Weight Watchers 360°: Blaming ‘Emotional Eating’ Out, Blaming Environment In

In support of Weight Watchers new diet plan, the group is citing research saying consumers make 200 different decisions about food every day. Um, I guess? I mean, if you take into account all the things you decide not to eat, I suppose that’s possible. Hyperbolic or not, it is a mad mad mad mad food world out there. The organization’s new plan, Weight Watchers 360°, attempts to address this, by focusing on environmental factors that influence diet, instead of just harping on self control.

“Science is taking us away from the idea that the desire to eat for pleasure is simply a psychological phenomenon, what we often tend to dismissively call ‘emotional eating’” said Weight Watchers’ chief scientific officer Karen Miller Kovach.

The basic premise of the Weight Watchers 360° approach is that “food consumption can be physiologically driven by simply seeing, thinking about or smelling highly palatable foods — that is, foods that are most often high in sugar and/or fat.” To combat this ‘hedonic hunger” — i.e., food consumption that is not driven by physiological needs — Weight Watchers 360° is focusing “less on psychology” and more on giving people tips to make their environment more conducive to healthy eating.

While I applaud Weight Watchers for acknowledging that dieting doesn’t happen in a vacuum, I’m not sure what I think of the new plan.  On the one hand … well, it’s still Weight Watchers. It still teaches people to lose weight by counting ‘points’ and trying to stay within certain point limits, instead of learning more about nutrition and eating intuitively. It still seems rather paternalistic — just arbitrarily follow these rules and point allowances we give you, report back to us and the pounds will drop away! No need to bother your head about the how’s and why’s … 

But Weight Watchers is better than a lot of the alternatives out there — at least it doesn’t try to stir up support by making outlandish half-truth diet claims. The new 360 plan actually aims to give dieters more of a scientific understanding of how our brains play a role in our food choices and, based on this neuroscience, recommend practical “strategies and tactics” for changing your food environment. It recognizes that “mindless eating” isn’t always about control or emotional responses and sometimes just a matter of access and habit.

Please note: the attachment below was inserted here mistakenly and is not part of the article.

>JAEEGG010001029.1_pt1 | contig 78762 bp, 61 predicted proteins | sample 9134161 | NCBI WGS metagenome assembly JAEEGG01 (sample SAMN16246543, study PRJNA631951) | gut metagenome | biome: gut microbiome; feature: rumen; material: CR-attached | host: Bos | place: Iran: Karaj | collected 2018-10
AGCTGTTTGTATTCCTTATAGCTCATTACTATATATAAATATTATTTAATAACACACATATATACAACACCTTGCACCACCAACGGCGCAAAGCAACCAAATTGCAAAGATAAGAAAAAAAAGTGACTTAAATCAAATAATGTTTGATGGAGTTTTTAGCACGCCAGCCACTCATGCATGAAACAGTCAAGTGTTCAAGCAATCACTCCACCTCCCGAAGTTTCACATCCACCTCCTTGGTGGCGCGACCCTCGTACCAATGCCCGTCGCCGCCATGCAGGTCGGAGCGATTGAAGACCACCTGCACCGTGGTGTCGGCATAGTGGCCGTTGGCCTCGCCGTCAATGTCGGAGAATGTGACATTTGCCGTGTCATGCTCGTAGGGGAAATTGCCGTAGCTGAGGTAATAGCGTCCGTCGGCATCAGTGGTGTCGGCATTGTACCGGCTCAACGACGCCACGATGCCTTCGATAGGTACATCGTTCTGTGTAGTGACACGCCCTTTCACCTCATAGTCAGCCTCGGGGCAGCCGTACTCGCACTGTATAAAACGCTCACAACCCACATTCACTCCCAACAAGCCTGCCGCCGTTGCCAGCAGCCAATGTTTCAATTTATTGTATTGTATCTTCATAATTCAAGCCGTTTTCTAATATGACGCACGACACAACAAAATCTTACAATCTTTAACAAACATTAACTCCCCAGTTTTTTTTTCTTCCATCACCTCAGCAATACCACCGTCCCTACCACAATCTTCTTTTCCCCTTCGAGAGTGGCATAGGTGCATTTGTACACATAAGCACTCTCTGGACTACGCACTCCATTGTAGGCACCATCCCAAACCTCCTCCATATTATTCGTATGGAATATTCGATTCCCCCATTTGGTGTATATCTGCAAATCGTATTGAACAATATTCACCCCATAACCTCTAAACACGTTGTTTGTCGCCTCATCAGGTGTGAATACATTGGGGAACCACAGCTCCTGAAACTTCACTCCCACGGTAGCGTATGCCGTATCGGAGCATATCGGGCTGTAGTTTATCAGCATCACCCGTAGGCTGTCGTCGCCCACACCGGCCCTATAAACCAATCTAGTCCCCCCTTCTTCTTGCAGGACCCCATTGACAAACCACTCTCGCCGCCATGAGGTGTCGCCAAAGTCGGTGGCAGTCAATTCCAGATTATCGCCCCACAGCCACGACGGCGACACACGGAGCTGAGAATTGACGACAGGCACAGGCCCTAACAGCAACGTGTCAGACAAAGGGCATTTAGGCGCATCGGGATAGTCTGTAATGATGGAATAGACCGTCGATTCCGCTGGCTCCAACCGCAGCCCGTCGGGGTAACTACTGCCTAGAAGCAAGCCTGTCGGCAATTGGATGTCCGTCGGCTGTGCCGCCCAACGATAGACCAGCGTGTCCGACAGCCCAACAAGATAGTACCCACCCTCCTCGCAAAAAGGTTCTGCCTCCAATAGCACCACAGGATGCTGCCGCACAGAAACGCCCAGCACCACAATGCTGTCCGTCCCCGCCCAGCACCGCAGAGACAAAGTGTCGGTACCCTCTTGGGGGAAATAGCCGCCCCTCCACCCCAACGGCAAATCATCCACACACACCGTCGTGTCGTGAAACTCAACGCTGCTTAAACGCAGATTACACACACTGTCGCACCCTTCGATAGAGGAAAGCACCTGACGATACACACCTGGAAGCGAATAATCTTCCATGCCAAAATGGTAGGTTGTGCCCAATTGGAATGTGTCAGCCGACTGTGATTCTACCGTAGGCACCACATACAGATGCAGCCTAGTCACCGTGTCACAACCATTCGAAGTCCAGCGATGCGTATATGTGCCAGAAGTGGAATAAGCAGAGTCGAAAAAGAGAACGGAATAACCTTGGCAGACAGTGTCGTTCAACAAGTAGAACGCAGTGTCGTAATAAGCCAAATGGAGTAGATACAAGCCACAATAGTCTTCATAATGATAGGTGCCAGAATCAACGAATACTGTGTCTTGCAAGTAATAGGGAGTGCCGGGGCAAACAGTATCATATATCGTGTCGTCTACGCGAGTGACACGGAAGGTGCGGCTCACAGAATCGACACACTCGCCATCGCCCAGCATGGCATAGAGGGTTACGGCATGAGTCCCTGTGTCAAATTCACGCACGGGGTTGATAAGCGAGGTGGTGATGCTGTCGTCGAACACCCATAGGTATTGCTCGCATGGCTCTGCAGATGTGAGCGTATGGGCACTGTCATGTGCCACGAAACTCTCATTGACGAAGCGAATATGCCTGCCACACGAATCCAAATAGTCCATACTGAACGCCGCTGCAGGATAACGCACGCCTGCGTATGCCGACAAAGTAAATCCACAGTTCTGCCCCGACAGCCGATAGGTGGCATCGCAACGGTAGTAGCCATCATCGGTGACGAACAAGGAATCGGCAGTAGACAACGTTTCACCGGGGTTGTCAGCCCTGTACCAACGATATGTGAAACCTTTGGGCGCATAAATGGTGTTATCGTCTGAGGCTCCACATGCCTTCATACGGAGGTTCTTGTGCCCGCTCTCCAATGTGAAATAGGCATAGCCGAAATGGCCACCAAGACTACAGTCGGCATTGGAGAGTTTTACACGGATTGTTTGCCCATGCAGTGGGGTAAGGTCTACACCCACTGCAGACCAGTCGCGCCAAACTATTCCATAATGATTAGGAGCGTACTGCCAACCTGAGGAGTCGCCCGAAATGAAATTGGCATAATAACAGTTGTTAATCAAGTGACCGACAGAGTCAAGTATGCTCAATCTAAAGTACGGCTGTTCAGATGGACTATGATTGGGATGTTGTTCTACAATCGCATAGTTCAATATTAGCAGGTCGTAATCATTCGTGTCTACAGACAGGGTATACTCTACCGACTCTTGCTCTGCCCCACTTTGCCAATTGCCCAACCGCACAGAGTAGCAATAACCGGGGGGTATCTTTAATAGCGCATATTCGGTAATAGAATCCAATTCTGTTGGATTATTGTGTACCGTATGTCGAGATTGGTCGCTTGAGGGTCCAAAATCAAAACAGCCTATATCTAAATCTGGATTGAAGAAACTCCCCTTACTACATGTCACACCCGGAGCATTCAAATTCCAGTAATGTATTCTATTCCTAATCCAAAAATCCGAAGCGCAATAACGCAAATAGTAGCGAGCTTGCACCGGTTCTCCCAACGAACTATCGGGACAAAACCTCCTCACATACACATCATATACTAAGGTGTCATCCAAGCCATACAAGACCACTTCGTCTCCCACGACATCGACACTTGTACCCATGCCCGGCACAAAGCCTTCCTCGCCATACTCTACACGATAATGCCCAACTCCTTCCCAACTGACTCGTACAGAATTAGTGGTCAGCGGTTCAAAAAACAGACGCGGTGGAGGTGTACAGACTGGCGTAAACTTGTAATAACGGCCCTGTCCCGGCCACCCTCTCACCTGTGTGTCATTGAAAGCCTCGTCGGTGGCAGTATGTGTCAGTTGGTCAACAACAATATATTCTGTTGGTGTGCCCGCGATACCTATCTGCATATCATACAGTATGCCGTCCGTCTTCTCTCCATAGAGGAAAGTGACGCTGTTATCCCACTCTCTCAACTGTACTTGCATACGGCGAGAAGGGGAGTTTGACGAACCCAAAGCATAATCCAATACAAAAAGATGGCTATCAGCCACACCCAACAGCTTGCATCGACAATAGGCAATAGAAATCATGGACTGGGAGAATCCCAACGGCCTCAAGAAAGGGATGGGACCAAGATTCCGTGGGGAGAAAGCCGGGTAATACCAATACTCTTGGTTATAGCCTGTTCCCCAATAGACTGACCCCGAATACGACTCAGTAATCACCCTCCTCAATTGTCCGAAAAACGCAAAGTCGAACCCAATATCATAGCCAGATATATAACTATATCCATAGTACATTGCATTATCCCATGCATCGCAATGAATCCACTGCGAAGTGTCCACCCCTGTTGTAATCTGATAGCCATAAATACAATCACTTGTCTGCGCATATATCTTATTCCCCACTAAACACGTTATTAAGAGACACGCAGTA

“Traditionally, weight-loss experts have spent a fair amount of time helping people find ways to curb our drive to eat for pleasure through managing our thoughts and feelings,” Kavach said. ”Put very simply, the old thinking was almost, ‘If you’re emotionally aligned, you’ll only have one cookie.’ But … there are physiologic mechanisms in place in this desire to eat for pleasure that have a strong biologic drive that we’re only just beginning to understand.”

Photo: ABC News

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    • Jessie

      I have been following the weight watchers system for a few years, and have successfully lost 95 pounds. I disagree with your assumption that the points system is mutually exclusive from teach intuitive eating or nutrition. I feel that in using the points system as a guide I am better about listening to my body – and eating a more whole diet. In addition to the point values assigned to foods – there are also smaller goals to reach each day – drinking 8 glasses of water, 5-7 servings of fruit and vegetables, dairy, exercising, etc. Whole grain pastas and breads are less points than their bleached counterparts – which in turn that inspired me to look at other healthier swap outs I could make. I learned what a true portion size is, further more I learned to look at the packaging and nutrition labels on foods and decode everything. To me – as a whole the whole points thing was merely a vehicle to my ‘aha!’. For me, it took something (weight loss and getting healthy) that can be devastingly overwhleming, and broke it down so that I was able to process and internalize it without feeling that I was digging into the side of a MTN without making a dent.